April 30, 2012 History
Madison Square Garden was born in NoMad

The first location of Madison Square Garden was in NoMad New York

Have you ever wondered why one of the world’s most famous sports and entertainment arenas, located in midtown, is called Madison Square Garden.  It’s not a garden or near Madison Square.  Well, once it was both, it was right here, by Madison Park in NoMad New York.

The first Madison Square Garden was actually right on Madison Square Park at Madison Avenue and 26th Street in the heart of present-day NoMad neighborhood of New York. It was originally a passenger depot of the New York and Harlem Railroad owned by Commodore Vanderbilt before the terminal moved uptown to Grand Central Terminal.

The Madison Square depot building had a seating capacity of 10,000 and was covered over by a tent, making it cold in winter and hot in summer. It was first leased to P.T. Barnum who called it the Great Roman Hippodrome.  Then it was leased to Patrick Gilmore, who name it Gilmore’s Garden and finally to W.M. Tileston. When Vanderbilt’s grandson inherited the site in 1879, he gave it the name Madison Square Garden. During the first years, the 10,000-seat arena had a wide range of activities from circuses, flower shows, beauty contests, music contests, ice carnivals, riding lessons, and temperance meetings to the first Westminster Kennel Club Dog Show.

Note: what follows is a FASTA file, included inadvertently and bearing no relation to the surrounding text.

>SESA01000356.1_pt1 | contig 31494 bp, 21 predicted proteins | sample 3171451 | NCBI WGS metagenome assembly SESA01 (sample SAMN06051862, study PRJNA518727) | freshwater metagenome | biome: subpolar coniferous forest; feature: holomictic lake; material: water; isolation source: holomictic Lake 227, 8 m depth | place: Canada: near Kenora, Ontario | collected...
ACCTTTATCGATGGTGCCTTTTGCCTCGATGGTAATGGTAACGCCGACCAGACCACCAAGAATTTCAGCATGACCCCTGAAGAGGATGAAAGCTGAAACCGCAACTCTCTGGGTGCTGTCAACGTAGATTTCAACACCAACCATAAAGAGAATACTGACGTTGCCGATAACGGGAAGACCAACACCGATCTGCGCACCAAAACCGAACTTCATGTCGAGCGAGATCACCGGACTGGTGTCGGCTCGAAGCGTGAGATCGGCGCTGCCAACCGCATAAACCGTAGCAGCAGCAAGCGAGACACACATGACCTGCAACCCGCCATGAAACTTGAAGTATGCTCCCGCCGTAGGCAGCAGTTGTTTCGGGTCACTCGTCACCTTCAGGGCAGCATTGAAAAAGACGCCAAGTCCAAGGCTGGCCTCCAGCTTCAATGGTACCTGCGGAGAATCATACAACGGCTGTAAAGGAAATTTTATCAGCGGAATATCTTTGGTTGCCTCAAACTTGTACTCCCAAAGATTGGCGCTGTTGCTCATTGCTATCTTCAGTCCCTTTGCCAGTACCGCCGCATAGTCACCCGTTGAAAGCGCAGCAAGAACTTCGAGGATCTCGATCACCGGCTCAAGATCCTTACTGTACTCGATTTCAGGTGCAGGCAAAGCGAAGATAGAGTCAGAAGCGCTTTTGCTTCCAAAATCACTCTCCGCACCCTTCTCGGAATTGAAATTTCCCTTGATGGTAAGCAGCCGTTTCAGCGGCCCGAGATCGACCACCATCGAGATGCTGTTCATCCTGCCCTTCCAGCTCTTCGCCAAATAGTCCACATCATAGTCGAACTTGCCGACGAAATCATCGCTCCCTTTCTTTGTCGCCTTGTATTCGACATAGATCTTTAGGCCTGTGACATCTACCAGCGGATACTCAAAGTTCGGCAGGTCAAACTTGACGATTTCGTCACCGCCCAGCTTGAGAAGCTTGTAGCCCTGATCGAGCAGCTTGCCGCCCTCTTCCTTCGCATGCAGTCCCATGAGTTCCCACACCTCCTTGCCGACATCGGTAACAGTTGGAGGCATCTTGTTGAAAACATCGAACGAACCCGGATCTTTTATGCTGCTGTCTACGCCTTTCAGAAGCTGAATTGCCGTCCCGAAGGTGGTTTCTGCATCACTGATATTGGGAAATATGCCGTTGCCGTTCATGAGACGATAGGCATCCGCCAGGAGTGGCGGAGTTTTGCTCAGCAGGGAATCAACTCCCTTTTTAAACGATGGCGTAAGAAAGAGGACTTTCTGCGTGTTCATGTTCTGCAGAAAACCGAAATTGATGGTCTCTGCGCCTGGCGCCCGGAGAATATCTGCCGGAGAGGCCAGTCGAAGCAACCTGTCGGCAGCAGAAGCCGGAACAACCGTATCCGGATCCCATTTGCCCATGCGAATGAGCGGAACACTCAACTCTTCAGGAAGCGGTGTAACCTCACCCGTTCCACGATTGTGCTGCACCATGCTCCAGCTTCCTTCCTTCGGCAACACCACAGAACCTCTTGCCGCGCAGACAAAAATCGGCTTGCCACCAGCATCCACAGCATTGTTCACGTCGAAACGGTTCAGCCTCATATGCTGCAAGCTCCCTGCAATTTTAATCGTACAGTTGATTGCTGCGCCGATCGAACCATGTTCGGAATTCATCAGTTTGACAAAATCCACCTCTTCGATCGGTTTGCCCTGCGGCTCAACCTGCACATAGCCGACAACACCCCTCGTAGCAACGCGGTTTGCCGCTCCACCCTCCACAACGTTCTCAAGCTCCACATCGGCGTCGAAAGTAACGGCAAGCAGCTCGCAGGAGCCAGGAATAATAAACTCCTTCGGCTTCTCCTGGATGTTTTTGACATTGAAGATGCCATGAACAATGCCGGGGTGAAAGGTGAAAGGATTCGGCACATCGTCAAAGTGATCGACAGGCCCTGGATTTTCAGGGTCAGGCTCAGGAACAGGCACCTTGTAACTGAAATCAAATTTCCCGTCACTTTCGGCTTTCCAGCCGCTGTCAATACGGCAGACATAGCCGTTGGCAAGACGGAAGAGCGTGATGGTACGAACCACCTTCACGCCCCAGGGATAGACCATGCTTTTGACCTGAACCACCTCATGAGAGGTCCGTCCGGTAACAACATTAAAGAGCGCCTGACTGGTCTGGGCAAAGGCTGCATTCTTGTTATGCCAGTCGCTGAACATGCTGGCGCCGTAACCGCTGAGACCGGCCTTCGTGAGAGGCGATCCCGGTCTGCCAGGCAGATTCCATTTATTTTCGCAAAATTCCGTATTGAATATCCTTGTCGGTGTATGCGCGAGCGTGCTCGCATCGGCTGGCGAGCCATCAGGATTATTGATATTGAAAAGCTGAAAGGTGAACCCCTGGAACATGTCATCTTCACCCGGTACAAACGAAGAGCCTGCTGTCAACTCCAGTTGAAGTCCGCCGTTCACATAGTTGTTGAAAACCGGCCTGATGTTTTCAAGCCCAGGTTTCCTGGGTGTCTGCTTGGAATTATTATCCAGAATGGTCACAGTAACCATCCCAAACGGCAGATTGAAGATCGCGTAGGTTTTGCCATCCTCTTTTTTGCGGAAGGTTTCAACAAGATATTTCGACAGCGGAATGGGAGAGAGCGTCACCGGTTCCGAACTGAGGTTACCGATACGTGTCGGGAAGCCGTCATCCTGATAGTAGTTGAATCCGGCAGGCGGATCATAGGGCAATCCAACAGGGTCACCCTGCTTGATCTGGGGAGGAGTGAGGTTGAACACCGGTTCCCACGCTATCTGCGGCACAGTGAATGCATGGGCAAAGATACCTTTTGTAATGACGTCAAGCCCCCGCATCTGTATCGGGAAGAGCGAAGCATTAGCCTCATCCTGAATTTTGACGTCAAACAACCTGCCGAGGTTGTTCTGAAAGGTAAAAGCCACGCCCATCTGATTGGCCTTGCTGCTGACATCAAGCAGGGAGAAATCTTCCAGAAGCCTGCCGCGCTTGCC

It had the first velodrome, a special cycle racing track. This first Madison Square Garden was the most important track in the US at a time when cycle racing was at its peak of popularity. So significant was the Garden’s role in cycle racing that the Olympic event the “Madison” was named after the arena. It also had the first indoor ice rink in the United States.

Vanderbilt sold the “Garden” to a syndicate, that included J. P. Morgan, Andrew Carnegie, James Stillman, W.W. Astor and some say, P.T. Barnum. They commissioned Stanford White to design a new arena. Demolition began in 1889, and in 1890, White delivered a completed Beaux-Arts structure in Moorish style with a tall tower soaring 32 stories. The main hall was the largest in the world, and it also boasted a theatre, concert hall, the largest restaurant in the city and a roof garden. Topping the tower was a famous sculpture of a nude Diane by Augustus Saint-Gaudens (a copy can be seen at the Metropolitan Museum of Art )

The new Garden was famous for introducing the first boxing matches — even before they were legal, calling them “illustrated lectures.” It was here too that the very first professional football games were played indoors.  Nevertheless, perhaps the most noteworthy event at the new building didn’t take place inside but on the roof. On a fine summer night in 1906, the architect of the building and the most famous architect in the city at the time, Stanford White, was shot to death at the rooftop restaurant by millionaire Harry Kendall Thaw. Thaw was enraged over White’s affair with the beautiful Floradora girl, Evelyn Nesbit, who happened to be Thaw’s wife.

In 1925, the Madison Square Garden II was closed and replaced by Madison Square Garden III at Fiftieth Street and Eight Avenue. That Garden lasted until 1967 when Madison Square Garden IV opened at it’s current location over Penn Station.

The Bowery Boys have a great history podcast about Madison Square Park, which is great fun to listen to and which we could never match for comprehensiveness.

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